- A new or recent electrocardiogram in those using heart medications, those who have cardiac risk factors, or those who on examination have slow or irregular heart beat prior to starting Gilenya;
- Those who do not have a history of chickenpox or vaccination against varicella zoster virus (VZV) should be tested for VZV antibodies, and those who are negative should consider vaccination before starting treatment with Gilenya.
- Your first dose of the medication will be given in a doctor’s office, where you will be observed for six hours for signs and symptoms that may be associated with decreased heart rate and other possible heart effects.
- While on therapy, your doctor will probably evaluate your vision during routine visits.
- Do not stop taking the medication without talking with your doctor.
- If you re-start Gilenya after stopping for two or more weeks, you will need to take the first dose in the doctor’s office.
- Store the medication in a dry place at room temperature.
Warnings and Precautions
- Before starting Gilenya, it is important to tell your doctor about all of the medications you are taking, including medicines for heart problems or high blood pressure, vacines, other medications to control your immune system or treat cancer, or ketoconazole (an anti-fungal) by mouth.
- Before starting Gilenya, it is important to tell your doctor about any medical conditions you have, including irregular or abnormal heartbeat, a heart rate less than 55 beats a minute, a history of fainting, a fever or infection, eye problems (especially an inflammation of the eye called uveitis), diabetes, breathing problems, liver problems, high blood pressure.
- Gilenya may cause your heart rate to slow down, particularly right after the first dose, with the drop being most significant at about six hours after the dose is taken. Your doctor will monitor you during this six-hour period. Your heart rate is likely to return to normal within one month of starting the medication, but feelings of dizziness and tiredness, or a slowed or uneven heartbeat should be reported to your doctor.
- Because Gilenya lowers the number of lymphocytes in the blood, you may be at greater risk of infection. It is recommended that your doctor perform a blood test prior to treatment to determine your white blood cell count. After starting treatment, contact your doctor right away if you have fever, unusual tiredness, body aches, chills, nausea, or vomiting. White blood cell counts generally return to normal approximately two months after stopping this medication.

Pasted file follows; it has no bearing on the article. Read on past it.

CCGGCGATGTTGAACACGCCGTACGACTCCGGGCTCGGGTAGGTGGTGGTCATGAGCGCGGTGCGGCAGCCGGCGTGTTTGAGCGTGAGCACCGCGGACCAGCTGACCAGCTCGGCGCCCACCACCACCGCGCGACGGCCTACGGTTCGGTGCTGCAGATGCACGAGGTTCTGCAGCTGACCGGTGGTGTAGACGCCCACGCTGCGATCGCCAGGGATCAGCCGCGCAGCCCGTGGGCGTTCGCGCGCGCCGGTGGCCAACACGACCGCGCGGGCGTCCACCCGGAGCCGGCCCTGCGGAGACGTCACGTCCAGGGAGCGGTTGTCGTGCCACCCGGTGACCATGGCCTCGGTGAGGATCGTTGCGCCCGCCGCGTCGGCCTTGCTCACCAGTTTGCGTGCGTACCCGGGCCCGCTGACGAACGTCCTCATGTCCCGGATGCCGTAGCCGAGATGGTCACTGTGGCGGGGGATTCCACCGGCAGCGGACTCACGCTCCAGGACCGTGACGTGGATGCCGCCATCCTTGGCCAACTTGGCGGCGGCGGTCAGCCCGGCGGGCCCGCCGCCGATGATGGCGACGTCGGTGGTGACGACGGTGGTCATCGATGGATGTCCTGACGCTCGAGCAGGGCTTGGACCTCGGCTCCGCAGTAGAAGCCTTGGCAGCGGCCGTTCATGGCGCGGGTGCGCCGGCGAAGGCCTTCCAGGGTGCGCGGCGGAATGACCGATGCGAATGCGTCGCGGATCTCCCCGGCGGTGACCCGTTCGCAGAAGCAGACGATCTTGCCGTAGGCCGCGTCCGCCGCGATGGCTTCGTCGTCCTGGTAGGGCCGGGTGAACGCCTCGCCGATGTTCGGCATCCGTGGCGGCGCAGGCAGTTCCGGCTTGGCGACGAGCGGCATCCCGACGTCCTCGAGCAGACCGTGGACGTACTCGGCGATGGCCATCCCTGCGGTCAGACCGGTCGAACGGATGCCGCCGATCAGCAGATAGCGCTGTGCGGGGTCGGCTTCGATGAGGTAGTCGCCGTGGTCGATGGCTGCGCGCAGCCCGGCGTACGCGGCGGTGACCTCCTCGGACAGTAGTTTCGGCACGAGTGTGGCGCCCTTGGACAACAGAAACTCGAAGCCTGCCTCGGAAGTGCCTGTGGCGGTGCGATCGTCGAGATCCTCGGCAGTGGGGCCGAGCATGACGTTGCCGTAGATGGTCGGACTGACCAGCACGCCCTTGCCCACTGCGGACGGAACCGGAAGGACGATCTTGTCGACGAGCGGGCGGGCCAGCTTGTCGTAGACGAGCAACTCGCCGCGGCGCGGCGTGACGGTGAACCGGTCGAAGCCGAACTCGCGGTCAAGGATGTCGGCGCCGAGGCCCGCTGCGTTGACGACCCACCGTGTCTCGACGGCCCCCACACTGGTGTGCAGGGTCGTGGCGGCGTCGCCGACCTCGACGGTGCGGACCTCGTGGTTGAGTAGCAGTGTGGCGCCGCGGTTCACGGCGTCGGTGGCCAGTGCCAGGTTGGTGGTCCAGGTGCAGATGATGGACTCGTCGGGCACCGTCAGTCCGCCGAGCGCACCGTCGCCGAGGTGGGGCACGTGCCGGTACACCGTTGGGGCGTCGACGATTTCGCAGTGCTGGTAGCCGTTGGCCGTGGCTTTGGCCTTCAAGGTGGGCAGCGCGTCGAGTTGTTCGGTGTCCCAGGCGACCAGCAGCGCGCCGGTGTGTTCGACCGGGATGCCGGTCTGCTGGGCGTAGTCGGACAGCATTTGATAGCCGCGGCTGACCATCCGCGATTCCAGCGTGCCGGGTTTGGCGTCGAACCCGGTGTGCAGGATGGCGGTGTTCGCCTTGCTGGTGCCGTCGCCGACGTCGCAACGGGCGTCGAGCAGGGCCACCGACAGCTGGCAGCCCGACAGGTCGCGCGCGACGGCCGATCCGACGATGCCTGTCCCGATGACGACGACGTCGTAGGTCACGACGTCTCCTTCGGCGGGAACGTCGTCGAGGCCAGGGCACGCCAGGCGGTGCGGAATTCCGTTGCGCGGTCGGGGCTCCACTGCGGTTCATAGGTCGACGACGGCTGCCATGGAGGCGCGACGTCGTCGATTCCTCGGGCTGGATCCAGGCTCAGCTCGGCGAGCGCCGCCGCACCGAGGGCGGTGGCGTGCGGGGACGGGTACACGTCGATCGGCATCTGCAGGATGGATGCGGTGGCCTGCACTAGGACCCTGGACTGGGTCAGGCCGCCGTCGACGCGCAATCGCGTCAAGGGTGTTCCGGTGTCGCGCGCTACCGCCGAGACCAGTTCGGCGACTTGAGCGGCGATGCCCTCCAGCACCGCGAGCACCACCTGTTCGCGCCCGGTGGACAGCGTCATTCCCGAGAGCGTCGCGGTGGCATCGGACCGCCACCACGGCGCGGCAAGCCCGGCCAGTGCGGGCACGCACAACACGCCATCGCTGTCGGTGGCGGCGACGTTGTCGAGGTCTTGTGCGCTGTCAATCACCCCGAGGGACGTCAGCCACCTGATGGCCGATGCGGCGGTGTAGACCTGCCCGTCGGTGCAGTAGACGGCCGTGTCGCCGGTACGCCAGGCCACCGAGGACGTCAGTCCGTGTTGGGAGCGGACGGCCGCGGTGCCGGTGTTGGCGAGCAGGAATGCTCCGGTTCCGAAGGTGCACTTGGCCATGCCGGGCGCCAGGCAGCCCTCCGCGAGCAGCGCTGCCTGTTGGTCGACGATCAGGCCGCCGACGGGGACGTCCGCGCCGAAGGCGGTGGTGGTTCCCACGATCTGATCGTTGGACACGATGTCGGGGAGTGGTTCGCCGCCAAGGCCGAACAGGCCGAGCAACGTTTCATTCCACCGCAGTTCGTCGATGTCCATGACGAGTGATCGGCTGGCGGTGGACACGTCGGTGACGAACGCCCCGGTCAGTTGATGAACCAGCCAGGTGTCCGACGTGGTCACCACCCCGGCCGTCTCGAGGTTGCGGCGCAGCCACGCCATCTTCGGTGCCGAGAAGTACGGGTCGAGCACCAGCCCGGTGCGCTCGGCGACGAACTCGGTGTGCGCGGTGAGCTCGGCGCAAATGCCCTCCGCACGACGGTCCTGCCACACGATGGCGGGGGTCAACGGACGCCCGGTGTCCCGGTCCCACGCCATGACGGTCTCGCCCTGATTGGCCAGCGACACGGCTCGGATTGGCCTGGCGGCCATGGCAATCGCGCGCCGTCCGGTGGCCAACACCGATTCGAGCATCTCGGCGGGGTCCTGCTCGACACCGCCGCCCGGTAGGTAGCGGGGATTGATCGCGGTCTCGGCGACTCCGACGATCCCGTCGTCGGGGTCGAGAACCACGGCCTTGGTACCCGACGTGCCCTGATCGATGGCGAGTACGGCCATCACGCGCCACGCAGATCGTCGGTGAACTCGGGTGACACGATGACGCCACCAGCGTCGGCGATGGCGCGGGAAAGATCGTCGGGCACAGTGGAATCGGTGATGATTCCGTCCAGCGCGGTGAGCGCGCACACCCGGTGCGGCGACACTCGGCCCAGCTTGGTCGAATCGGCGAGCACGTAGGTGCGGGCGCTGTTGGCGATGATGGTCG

- Gilenya can cause a swelling of the macula (a spot in the center of retina of the eye), generally within 3-4 months of starting treatment. Macular swelling can cause symptoms similar to those that occur with an attack of optic neuritis, or may not be noticed at all. It is recommended that your doctor test your vision before starting treatment and then three to four months later, or any time that you notice any changes in your vision, including blurriness or shadows in the center of your vision, a blind spot in the center of your vision, sensitivity to light, or changes in your color vision.
- Gilenya may cause liver problems. Your physician will do a blood test to check your liver functions prior to starting treatment. Once you are on treatment, notify the doctor right away if you have nausea, vomiting, stomach pain, loss of appetite, unusual tireness, dark uring or a yellowish tint to your skin or the whites of your eyes.
- Gilenya may cause shortness of breath in some people. Contact your doctor immediately if you experience any difficulty breathing.
- Prior to treatment, your doctor may do a test to determine if you have ever had the chicken pox. If it cannot be confirmed that you have had the chicken pox in the past, your doctor may recommend that you get the chicken pox (varicelle) vaccine and wait one month before starting treatment with Gilenya.
- Women who are pregnant or considering becoming pregnant should discuss this with their doctor before starting treatment with Gilenya. This medication can cause harm to a fetus, so effective birth control should be used while on the medication and for two months after stopping the medication.
- It is not known whether Gilenya passes through breast milk. Because of the risk of serious reactions in nursing infants, women will need to discuss with their physician whether to discontinue the medication or discontinue nursing. You cannot do both.
Possible Side Effects
The most common side effects in the clinical trials of Gilenya were headache, influenza, diarrhea, back pain, abnormal liver tests, and cough.
For information about Gilenya, contact Novartis AG at 1-877-408-4974